Baylor Commemorates 400 Years Of Baptist History

November 30, 2009
This year, Baylor has continued to celebrate 400 years of Baptist heritage with a book release and campus events.

In the book The Acts of the Apostles: Four Centuries of Baptist Interpretation (Baylor University Press), often referred to as "The Baptists' Bible," the views of more than 120 Baptist ministers, authors and scholars through four centuries have been gathered. The book, which contains hundreds of rare writings and historical nuggets about Baptist interpretations of Acts, is the product of four years of research by more than 30 scholars and students from Texas to Scotland.

Three of the book's four editors are from Baylor, including Dr. Mikeal Parsons, The Kidd L. and Buna Hitchcock Mason Chair in Religion; Dr. C. Douglas Weaver, director of undergraduate studies and associate professor in the department of religion; and Dr. Beth Allison Barr, BA '96, assistant professor of European women's history at Baylor.

"The goal is to try to figure out how Baptists incorporated Scripture into confessions and sermons and articulated their identities--and to help us preserve and understand what it means to be Baptist," said Barr.

Research for the project was made possible by grants from Louisville Institute in Kentucky, Baylor, Wake Forest, Tallowood Baptist Church in Houston and Baylor Alumnus By Choice Charles DeLancey, a member of Tallowood.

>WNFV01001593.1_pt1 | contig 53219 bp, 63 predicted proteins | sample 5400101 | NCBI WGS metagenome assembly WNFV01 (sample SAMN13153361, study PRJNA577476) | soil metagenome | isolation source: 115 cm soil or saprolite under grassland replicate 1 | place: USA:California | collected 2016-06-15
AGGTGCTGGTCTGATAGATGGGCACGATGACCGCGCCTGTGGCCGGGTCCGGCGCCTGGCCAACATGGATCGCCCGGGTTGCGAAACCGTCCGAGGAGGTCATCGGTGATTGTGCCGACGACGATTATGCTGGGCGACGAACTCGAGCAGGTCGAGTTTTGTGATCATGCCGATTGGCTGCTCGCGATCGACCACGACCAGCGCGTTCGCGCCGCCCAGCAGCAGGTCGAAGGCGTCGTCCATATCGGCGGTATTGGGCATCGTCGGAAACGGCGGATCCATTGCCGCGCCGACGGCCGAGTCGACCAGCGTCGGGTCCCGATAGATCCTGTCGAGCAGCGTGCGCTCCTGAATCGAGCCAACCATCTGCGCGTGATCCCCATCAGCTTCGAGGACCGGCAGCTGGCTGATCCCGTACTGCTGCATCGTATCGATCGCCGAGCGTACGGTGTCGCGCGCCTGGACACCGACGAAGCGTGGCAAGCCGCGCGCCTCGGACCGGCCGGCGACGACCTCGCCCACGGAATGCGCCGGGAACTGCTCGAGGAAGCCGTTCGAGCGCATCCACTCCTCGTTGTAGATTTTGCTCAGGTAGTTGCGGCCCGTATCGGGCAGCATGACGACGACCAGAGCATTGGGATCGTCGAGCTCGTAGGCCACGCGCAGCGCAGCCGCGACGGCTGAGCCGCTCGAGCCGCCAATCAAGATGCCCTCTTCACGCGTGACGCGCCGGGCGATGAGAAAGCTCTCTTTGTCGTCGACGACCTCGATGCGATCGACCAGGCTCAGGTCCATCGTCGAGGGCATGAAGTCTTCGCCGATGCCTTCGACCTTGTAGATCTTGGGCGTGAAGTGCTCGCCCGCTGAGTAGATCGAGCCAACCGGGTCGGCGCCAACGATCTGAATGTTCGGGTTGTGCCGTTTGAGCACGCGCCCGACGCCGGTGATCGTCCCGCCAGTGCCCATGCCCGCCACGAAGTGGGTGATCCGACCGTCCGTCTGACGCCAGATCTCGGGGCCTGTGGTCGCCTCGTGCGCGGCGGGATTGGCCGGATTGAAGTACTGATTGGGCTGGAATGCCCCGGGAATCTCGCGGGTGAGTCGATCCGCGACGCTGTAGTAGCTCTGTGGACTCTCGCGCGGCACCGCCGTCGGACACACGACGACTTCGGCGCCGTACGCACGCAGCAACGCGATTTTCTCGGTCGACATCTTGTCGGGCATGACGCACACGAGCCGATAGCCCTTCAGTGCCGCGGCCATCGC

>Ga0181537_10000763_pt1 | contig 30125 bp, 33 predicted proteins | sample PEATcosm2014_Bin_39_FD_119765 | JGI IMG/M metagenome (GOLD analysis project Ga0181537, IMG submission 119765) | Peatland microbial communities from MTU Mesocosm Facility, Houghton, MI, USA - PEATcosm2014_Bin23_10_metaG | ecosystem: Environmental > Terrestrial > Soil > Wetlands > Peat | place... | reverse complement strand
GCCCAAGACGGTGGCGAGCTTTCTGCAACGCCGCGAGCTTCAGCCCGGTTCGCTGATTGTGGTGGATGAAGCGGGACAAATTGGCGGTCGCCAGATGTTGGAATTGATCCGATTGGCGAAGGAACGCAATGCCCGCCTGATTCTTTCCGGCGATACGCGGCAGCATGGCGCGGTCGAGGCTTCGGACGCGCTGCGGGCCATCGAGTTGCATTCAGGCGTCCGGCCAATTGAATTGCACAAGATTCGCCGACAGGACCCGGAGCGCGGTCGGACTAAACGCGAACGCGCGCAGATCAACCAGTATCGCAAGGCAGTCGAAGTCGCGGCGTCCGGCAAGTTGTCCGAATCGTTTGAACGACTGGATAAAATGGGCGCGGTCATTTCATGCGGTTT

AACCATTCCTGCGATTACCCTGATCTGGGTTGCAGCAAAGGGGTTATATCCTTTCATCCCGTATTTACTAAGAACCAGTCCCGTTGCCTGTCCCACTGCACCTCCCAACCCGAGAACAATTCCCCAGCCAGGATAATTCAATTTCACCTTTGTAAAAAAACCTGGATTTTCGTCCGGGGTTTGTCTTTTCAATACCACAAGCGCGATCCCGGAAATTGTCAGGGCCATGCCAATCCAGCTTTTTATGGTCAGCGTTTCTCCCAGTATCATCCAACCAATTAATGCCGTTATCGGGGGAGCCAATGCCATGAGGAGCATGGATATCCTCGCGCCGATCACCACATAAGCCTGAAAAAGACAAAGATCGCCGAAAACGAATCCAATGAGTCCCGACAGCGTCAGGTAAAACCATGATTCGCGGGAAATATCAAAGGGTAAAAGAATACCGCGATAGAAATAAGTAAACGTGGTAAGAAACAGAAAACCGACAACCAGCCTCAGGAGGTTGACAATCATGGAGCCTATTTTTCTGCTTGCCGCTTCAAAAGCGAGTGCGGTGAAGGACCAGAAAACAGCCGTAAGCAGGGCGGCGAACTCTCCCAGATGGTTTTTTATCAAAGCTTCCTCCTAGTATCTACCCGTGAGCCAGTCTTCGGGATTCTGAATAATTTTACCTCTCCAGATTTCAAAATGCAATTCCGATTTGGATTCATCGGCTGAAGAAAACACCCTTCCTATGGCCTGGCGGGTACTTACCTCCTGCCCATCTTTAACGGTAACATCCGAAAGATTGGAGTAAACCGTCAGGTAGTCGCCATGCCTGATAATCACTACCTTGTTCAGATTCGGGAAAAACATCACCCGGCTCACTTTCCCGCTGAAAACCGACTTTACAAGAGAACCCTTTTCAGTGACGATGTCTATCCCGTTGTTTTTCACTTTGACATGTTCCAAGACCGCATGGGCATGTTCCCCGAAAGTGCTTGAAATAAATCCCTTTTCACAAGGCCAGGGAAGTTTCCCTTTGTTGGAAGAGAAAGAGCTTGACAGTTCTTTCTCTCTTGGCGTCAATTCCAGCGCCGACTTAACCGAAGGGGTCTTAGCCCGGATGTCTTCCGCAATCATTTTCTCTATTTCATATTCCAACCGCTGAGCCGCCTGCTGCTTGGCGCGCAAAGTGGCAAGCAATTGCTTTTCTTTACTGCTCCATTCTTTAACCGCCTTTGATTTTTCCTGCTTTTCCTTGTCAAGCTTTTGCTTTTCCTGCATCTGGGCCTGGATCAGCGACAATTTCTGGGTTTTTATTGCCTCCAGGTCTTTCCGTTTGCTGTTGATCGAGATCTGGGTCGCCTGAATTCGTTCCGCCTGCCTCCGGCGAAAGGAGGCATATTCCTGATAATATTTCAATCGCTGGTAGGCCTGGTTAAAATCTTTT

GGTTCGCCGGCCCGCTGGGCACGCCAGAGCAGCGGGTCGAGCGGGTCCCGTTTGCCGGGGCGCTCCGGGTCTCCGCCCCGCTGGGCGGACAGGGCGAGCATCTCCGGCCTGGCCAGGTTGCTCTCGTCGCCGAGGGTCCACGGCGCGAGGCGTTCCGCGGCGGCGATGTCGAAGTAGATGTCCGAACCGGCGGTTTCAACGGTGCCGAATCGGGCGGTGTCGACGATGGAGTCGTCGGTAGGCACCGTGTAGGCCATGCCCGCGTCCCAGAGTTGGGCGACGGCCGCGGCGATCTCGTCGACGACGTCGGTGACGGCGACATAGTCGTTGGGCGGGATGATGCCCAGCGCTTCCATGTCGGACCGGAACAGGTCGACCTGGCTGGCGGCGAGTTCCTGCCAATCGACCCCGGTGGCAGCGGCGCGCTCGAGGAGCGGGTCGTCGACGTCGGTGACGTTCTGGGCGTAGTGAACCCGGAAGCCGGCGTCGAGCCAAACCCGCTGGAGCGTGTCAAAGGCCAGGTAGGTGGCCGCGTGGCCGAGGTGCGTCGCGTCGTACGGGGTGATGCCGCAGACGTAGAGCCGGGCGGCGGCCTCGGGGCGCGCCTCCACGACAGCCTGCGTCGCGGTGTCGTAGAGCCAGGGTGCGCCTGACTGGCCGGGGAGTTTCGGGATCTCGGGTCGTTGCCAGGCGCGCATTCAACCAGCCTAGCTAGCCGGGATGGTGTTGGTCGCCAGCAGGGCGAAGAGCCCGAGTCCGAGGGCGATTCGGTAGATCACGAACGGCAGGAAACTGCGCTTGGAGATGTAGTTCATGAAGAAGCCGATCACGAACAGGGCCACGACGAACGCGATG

At the Baptist World Alliance annual meeting in the Netherlands in the summer, 150 copies of the book were distributed for free due to the generosity of DeLancey.

The 948-page volume, which costs $100, has been selling briskly. The book is available at bookstores and online. For more information, visit www1.baylor.edu/baptistbible.

Presenters came from Scotland, New England, California and across the South to participate in the Colloquium on Baptist Church Music Sept. 24-25 at Truett Theological Seminary.

"This is a unique event, because, as far as I am aware, this is the first time a scholarly conference has been devoted exclusively to the study of church music among Baptists," said Dr. David Music, professor of church music.

Paper subjects ranged from "Hymns and the Baptist Presidents" to "Calvinism vs. Arminianism in Baptist Church Music" to Baptist hymns to music from world cultures. The Center for Christian Music Studies at Baylor University sponsored this scholarly event as part of the commemoration of the founding of the first Baptist church in 1609.

Emmy Award nominee, author and prize-winning historian Randall Balmer was among those making presentations at the Pruit Memorial Symposium themed "Religion, Politics and Society: The Baptist Contribution" held October 1-3.

Topics included historical Baptist stances on religious liberty, African-American contributions to the Baptist tradition and Baptist contributions to society.

"The Constitution is the best friend that religion has," Balmer said. "It essentially established this free marketplace for religions, for a competitive arena," he said. "People are trying to compete for followings, and that's a Baptist approach."

"The Pruit Symposium began as a way for students and faculty to explore current issues in our society and is designed to ensure there is at least a Baptist voice in that," said Dr. Bill Bellinger, chair of the Department of Religion at Baylor University.

The Pruit Memorial Symposium Endowment Fund was established in 1996 by Lev H. and Ella Wall Prichard, BA '63, in memory of Mrs. Helen Pruit Matthews and her brothers, Dr. Lee Tinkle Pruit and William Wall Pruit.
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